Despite a late night with our ukulele club we woke this morning just a few minutes before the 06.30 alarm. We drew back the curtains,  oh joy! Raining.

But we had no choice but to drag ourselves out of bed because we had volunteered to meet Brian who was going to teach us how to do the Event Setup at Marple parkrun. Brian does this job almost every week so he certainly knows the ropes.

After a slightly larger bowl of cereal and a cup of tea, but not too much because it will be an extra hour to last - there are no toilets at Marple, we gathered up our wellies and cagoules as well as our normal running gear and drove to meet him.

Marple is a two lap course, so after collecting the bollards for the funnel and the wheelie bin with the equipment we set off to walk the course, planting the km signs, the keep to path signs and a selection of arrows in the appropriate places.

I tried to take careful note of which tree or other landmark to use for the km signs, for future reference.

As expected, it was very wet and muddy so we were glad of the wellies. It was still raining, although it had eased off a bit by the time we finished after a pleasant stroll and chat.

Back near the start the other volunteers were gathering ready to take up their positions but we returned to the car to remove the cagoules and change into our running shoes. The rain had almost stopped so we left our jackets behind.

Back to the start, the rain had stopped so we were ready to run - Brian did his 460th parkrun, Geoff got a pb and I just enjoyed a steady pace.

We were certainly ready for a brunch and a pot of tea, after showering off all the mud, of course.

Oct 07 (3)

The eagle-eyed might notice that the attached photo was not taken this morning - it was on the parkrun 13th birthday

 

Christmas and New Year

Hello all,

While I don't really like using the C and NYD words so early, I also know that many of us have to do a fair bit of forward planning for the end of the year.

So yes, provided we have sufficient lovely volunteers, we plan to be putting on additional runs in Brabyn's Park on both Christmas day (at 9.30am) and New Year's day (at 10.30). You may only record one parkrun on the 25th December, but can do a double on the 1st Jan 2018 so we'll be talking to other local parkruns to confirm timings.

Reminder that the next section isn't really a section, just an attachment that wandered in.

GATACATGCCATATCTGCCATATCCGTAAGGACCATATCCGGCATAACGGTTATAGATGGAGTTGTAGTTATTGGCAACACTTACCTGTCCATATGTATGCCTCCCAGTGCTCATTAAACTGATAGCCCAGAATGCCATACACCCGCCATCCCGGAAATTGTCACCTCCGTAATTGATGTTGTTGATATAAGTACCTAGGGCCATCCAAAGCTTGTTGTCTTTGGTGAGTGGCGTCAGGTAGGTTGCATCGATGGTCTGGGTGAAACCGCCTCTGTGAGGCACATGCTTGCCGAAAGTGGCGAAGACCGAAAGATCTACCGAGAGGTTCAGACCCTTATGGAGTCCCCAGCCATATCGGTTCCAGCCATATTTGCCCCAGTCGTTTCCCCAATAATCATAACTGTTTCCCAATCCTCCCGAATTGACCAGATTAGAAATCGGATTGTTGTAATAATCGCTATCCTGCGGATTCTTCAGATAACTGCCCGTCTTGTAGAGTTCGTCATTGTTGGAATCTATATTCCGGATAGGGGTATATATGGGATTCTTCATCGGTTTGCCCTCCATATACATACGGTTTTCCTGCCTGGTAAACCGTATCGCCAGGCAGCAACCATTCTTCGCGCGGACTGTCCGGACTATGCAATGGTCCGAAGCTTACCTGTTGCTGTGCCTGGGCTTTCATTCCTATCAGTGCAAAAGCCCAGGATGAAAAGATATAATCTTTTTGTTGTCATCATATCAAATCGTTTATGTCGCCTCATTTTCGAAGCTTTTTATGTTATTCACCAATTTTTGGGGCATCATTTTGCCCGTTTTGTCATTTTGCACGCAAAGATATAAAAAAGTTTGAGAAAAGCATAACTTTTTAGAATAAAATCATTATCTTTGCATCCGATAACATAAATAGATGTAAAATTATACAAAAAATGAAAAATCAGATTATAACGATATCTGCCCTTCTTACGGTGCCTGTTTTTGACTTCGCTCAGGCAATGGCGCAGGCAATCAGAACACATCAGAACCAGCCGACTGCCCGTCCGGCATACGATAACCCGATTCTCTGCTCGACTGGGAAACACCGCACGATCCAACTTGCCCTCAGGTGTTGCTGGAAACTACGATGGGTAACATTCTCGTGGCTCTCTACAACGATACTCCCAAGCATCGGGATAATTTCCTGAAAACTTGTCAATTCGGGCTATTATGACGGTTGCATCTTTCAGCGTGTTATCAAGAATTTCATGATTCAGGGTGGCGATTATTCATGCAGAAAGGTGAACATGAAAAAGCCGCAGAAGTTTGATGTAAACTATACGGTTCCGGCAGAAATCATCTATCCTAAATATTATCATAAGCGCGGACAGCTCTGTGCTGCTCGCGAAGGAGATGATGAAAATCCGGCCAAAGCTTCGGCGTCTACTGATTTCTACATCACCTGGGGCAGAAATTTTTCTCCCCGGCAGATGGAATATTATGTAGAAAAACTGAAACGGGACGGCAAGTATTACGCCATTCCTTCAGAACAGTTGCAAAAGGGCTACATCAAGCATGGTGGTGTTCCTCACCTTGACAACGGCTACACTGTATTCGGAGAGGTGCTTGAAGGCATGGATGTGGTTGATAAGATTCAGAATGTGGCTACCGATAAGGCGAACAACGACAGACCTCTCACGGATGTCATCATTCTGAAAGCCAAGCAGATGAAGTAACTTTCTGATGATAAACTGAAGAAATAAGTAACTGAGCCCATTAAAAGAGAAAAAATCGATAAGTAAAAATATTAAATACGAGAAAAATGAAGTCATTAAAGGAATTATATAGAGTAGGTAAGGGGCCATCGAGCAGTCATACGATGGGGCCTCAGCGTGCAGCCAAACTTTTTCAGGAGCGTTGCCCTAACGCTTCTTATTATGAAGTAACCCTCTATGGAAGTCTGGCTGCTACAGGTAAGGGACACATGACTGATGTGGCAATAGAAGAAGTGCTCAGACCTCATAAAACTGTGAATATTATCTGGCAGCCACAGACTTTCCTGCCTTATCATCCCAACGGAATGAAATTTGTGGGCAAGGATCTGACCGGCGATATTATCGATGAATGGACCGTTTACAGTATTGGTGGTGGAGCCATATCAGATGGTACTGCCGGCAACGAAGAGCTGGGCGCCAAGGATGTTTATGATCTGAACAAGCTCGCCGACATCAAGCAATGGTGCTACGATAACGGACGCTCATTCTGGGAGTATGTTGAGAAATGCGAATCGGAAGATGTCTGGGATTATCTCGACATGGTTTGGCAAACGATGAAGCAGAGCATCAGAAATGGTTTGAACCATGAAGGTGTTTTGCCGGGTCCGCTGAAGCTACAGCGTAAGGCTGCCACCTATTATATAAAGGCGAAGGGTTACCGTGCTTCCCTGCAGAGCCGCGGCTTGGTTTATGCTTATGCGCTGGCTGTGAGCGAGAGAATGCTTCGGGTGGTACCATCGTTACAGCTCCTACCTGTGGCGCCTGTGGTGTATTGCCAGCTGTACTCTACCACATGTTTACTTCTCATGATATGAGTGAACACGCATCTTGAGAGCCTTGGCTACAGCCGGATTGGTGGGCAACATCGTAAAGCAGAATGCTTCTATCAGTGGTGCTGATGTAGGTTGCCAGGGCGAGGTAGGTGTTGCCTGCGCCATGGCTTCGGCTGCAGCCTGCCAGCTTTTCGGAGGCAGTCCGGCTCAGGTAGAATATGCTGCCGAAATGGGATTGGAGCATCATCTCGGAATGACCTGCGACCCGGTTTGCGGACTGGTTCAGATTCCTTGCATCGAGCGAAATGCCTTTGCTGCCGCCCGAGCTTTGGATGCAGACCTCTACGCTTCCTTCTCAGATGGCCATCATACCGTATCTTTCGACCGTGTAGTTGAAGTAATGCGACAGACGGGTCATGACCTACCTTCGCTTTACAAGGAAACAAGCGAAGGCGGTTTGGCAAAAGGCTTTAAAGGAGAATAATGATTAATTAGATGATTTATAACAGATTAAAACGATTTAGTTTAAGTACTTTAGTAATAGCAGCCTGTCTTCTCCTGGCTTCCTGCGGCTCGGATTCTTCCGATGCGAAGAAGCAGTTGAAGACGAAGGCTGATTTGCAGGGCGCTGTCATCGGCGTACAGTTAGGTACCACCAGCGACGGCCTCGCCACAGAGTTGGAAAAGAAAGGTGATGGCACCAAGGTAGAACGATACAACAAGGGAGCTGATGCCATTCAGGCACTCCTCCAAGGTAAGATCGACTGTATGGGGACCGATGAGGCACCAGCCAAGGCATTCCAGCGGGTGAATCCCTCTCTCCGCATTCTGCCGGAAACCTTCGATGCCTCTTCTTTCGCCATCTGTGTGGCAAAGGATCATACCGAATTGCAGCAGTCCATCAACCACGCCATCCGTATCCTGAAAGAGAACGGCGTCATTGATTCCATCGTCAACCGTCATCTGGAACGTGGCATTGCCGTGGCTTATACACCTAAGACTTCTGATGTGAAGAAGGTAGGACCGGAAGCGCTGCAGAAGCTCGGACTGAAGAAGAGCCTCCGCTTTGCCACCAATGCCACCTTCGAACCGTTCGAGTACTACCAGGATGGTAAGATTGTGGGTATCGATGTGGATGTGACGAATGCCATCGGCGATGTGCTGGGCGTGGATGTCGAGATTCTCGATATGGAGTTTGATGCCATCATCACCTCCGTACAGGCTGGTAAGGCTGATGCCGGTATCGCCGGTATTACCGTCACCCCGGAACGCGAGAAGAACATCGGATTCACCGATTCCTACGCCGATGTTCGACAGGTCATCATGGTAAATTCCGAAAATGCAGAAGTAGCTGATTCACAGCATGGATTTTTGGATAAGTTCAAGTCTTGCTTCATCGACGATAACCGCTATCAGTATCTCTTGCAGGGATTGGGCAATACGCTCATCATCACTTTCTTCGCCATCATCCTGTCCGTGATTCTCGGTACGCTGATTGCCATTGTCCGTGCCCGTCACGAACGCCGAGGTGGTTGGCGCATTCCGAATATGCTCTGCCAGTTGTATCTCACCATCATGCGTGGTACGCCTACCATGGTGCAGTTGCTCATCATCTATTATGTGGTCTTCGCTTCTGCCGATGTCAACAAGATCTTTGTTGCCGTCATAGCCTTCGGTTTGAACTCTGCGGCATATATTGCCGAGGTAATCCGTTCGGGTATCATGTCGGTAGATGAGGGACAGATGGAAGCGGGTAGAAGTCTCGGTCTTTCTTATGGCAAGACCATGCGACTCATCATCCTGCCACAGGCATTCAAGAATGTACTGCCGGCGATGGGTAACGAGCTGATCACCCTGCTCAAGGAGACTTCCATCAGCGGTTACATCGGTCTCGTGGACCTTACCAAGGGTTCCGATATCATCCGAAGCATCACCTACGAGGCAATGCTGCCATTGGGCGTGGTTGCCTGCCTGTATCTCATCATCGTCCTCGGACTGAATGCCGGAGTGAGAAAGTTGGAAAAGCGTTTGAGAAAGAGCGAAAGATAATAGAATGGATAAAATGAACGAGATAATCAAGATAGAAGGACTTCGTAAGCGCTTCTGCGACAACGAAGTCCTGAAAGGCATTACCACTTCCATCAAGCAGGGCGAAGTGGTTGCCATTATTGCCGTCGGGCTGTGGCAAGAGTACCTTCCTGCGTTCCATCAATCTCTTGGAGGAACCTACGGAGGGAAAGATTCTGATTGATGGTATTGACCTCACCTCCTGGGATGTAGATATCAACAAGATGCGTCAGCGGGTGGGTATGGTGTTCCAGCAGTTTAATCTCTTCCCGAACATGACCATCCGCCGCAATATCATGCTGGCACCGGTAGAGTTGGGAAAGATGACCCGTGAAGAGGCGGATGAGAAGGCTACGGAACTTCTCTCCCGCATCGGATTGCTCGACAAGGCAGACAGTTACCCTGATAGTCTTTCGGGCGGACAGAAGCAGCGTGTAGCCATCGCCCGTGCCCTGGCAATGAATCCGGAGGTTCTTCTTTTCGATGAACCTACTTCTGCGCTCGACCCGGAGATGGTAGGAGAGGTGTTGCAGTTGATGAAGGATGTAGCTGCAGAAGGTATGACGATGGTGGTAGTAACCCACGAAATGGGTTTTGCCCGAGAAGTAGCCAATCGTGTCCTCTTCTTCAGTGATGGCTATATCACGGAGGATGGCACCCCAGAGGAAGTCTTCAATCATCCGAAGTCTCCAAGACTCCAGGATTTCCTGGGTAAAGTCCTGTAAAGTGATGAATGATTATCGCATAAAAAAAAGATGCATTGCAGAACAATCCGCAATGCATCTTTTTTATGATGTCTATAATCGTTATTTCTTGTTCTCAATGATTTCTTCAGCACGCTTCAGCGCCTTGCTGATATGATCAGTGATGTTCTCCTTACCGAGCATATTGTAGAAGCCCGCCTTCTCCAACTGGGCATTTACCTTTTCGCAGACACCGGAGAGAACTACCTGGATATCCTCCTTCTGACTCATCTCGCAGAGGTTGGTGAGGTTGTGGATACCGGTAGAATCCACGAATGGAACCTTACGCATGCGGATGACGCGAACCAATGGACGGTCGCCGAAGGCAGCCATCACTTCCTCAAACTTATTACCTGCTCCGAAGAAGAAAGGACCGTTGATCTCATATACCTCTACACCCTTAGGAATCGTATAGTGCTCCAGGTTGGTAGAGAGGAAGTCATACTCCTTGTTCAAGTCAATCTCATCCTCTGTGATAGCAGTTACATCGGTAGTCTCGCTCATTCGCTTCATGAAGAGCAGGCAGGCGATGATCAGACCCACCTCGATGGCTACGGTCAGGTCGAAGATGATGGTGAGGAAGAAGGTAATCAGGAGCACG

Information on which events are putting on runs can be found in the Christmas Compendium: http://www.parkrun.org.uk/christmas-compendium/ so, if you're on the road over the festive period and fancy some tourism, use this to plan your parkruns.

DFYB

Your core team

 

Marple parkrun – run report #276 – The one with the happy couple 26th August 2017

This week’s event was made possible by the following amazing volunteers Brian, Miranda, Harry, Chris, Gina, Gordon, Vicky, Mike, Pat, Carol, Sam, Maddy, Rab, Elliott, Geoff and Richard who enabled 178 people to run, jog and walk our course.
Along with our 18 first time attendees we also welcomed the new Mrs Stephenson. Mat and Alison were married on Friday 25th (in Marple Runners kit) and after celebrating with friends and family into the night managed to get along, with several guests, to run at Marple. Massive congratulations to you both, we know you’ll have an incredible life together.
We also celebrated Gareth Hurfurt's 150th run - his 100th at Marple. Maureen Hughes completed her 50th parkrun, Katherine Harvey her 100th and the legend who is Brian Platt, his 450th.
Our lovely event cannot run without our amazing volunteers. If you’ve never tried the other side of parkrun please do think about giving it a try. Get in touch via marplehelpers@parkrun.com or register for email alerts by going to the parkrun registration page and fill in the simple form.
The full results and a complete event history can be found on the Marple parkrun Results Page.